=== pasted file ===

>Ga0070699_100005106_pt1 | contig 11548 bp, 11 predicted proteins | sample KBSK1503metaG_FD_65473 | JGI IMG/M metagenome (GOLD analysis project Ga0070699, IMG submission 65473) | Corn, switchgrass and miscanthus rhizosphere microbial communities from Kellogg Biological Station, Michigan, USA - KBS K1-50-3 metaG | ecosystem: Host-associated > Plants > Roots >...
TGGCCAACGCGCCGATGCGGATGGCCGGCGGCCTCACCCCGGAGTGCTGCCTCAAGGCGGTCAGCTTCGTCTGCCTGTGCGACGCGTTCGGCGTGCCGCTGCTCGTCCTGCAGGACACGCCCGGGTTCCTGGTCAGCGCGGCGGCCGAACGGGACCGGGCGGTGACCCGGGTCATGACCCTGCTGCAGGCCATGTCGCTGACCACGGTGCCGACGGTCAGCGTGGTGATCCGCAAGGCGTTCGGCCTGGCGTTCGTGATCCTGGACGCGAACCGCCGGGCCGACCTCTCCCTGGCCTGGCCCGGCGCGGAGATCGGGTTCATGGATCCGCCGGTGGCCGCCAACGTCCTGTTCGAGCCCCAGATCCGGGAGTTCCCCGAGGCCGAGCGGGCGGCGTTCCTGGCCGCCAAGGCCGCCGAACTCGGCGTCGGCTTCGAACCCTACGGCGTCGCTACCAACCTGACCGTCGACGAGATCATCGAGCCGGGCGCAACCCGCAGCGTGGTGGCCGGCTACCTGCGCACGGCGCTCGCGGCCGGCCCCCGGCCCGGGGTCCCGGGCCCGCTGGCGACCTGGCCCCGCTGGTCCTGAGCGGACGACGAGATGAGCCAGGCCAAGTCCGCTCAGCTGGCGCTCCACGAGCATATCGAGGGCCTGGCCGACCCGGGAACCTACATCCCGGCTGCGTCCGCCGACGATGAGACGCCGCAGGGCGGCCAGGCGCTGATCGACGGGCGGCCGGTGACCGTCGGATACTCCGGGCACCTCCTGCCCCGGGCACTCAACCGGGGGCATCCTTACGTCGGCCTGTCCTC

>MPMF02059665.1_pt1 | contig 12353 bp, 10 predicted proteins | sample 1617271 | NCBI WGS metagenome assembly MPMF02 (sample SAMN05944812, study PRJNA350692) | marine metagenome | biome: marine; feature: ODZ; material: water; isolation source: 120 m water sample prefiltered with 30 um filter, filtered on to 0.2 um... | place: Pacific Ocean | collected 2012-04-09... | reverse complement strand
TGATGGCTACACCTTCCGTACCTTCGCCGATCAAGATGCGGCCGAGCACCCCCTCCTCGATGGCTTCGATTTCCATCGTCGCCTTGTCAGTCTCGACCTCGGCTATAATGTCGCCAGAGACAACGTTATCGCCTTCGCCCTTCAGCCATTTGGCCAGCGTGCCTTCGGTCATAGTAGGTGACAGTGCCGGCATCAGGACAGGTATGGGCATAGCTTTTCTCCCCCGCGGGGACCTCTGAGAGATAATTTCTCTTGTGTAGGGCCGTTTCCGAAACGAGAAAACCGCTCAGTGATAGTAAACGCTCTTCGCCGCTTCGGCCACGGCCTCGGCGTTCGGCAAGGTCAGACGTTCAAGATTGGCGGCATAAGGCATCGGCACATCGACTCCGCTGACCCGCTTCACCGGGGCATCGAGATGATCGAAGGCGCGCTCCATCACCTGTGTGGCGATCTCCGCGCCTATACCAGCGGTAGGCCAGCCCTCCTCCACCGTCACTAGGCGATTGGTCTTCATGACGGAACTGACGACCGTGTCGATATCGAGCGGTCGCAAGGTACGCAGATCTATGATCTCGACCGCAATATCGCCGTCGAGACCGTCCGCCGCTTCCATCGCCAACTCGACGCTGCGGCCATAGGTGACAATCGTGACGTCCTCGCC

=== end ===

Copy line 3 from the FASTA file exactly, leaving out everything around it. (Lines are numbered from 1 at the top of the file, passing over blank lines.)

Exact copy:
>MPMF02059665.1_pt1 | contig 12353 bp, 10 predicted proteins | sample 1617271 | NCBI WGS metagenome assembly MPMF02 (sample SAMN05944812, study PRJNA350692) | marine metagenome | biome: marine; feature: ODZ; material: water; isolation source: 120 m water sample prefiltered with 30 um filter, filtered on to 0.2 um... | place: Pacific Ocean | collected 2012-04-09... | reverse complement strand